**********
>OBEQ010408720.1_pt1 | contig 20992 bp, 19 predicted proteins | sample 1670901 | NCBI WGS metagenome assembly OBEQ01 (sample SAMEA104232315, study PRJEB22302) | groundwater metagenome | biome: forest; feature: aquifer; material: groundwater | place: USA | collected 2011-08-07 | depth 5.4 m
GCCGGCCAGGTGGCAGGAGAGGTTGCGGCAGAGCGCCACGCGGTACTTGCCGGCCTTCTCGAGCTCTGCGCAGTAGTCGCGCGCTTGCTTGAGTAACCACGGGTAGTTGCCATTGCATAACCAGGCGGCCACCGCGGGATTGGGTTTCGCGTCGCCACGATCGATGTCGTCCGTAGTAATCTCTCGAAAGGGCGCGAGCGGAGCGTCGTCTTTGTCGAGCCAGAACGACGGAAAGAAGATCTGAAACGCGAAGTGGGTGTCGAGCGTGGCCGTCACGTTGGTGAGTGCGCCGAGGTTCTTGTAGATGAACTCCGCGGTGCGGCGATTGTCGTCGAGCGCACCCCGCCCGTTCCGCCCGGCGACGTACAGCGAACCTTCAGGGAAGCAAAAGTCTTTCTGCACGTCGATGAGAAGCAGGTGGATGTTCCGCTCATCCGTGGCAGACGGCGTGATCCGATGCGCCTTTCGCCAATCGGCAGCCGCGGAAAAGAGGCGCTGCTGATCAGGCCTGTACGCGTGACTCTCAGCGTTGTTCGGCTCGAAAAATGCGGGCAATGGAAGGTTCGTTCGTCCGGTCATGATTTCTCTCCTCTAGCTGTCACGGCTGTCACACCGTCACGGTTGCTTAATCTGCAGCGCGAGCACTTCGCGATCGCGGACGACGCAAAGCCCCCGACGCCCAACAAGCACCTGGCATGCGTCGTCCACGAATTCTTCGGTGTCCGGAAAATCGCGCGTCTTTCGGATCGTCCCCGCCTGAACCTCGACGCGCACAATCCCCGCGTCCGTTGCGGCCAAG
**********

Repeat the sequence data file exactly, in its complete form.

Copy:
>OBEQ010408720.1_pt1 | contig 20992 bp, 19 predicted proteins | sample 1670901 | NCBI WGS metagenome assembly OBEQ01 (sample SAMEA104232315, study PRJEB22302) | groundwater metagenome | biome: forest; feature: aquifer; material: groundwater | place: USA | collected 2011-08-07 | depth 5.4 m
GCCGGCCAGGTGGCAGGAGAGGTTGCGGCAGAGCGCCACGCGGTACTTGCCGGCCTTCTCGAGCTCTGCGCAGTAGTCGCGCGCTTGCTTGAGTAACCACGGGTAGTTGCCATTGCATAACCAGGCGGCCACCGCGGGATTGGGTTTCGCGTCGCCACGATCGATGTCGTCCGTAGTAATCTCTCGAAAGGGCGCGAGCGGAGCGTCGTCTTTGTCGAGCCAGAACGACGGAAAGAAGATCTGAAACGCGAAGTGGGTGTCGAGCGTGGCCGTCACGTTGGTGAGTGCGCCGAGGTTCTTGTAGATGAACTCCGCGGTGCGGCGATTGTCGTCGAGCGCACCCCGCCCGTTCCGCCCGGCGACGTACAGCGAACCTTCAGGGAAGCAAAAGTCTTTCTGCACGTCGATGAGAAGCAGGTGGATGTTCCGCTCATCCGTGGCAGACGGCGTGATCCGATGCGCCTTTCGCCAATCGGCAGCCGCGGAAAAGAGGCGCTGCTGATCAGGCCTGTACGCGTGACTCTCAGCGTTGTTCGGCTCGAAAAATGCGGGCAATGGAAGGTTCGTTCGTCCGGTCATGATTTCTCTCCTCTAGCTGTCACGGCTGTCACACCGTCACGGTTGCTTAATCTGCAGCGCGAGCACTTCGCGATCGCGGACGACGCAAAGCCCCCGACGCCCAACAAGCACCTGGCATGCGTCGTCCACGAATTCTTCGGTGTCCGGAAAATCGCGCGTCTTTCGGATCGTCCCCGCCTGAACCTCGACGCGCACAATCCCCGCGTCCGTTGCGGCCAAG